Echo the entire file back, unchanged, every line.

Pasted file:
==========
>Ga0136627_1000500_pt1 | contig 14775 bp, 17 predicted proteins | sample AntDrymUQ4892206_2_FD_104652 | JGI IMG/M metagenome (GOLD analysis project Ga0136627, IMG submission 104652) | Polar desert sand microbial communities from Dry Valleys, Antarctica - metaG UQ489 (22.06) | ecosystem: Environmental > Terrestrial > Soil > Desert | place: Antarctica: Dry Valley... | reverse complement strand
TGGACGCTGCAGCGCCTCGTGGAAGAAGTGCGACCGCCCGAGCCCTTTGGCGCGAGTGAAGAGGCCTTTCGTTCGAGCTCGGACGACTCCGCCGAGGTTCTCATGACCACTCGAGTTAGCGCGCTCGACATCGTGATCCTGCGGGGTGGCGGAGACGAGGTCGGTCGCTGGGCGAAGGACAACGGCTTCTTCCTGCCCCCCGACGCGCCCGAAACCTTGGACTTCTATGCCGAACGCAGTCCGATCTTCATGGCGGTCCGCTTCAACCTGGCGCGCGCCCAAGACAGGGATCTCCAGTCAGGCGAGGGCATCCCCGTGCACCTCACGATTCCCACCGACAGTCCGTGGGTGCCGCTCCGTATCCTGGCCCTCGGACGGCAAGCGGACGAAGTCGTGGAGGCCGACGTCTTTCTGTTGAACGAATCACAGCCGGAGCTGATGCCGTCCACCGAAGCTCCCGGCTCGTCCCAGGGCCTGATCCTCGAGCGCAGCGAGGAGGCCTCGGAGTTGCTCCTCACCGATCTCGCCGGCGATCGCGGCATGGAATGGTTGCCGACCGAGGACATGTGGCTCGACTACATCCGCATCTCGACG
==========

>Ga0136627_1000500_pt1 | contig 14775 bp, 17 predicted proteins | sample AntDrymUQ4892206_2_FD_104652 | JGI IMG/M metagenome (GOLD analysis project Ga0136627, IMG submission 104652) | Polar desert sand microbial communities from Dry Valleys, Antarctica - metaG UQ489 (22.06) | ecosystem: Environmental > Terrestrial > Soil > Desert | place: Antarctica: Dry Valley... | reverse complement strand
TGGACGCTGCAGCGCCTCGTGGAAGAAGTGCGACCGCCCGAGCCCTTTGGCGCGAGTGAAGAGGCCTTTCGTTCGAGCTCGGACGACTCCGCCGAGGTTCTCATGACCACTCGAGTTAGCGCGCTCGACATCGTGATCCTGCGGGGTGGCGGAGACGAGGTCGGTCGCTGGGCGAAGGACAACGGCTTCTTCCTGCCCCCCGACGCGCCCGAAACCTTGGACTTCTATGCCGAACGCAGTCCGATCTTCATGGCGGTCCGCTTCAACCTGGCGCGCGCCCAAGACAGGGATCTCCAGTCAGGCGAGGGCATCCCCGTGCACCTCACGATTCCCACCGACAGTCCGTGGGTGCCGCTCCGTATCCTGGCCCTCGGACGGCAAGCGGACGAAGTCGTGGAGGCCGACGTCTTTCTGTTGAACGAATCACAGCCGGAGCTGATGCCGTCCACCGAAGCTCCCGGCTCGTCCCAGGGCCTGATCCTCGAGCGCAGCGAGGAGGCCTCGGAGTTGCTCCTCACCGATCTCGCCGGCGATCGCGGCATGGAATGGTTGCCGACCGAGGACATGTGGCTCGACTACATCCGCATCTCGACG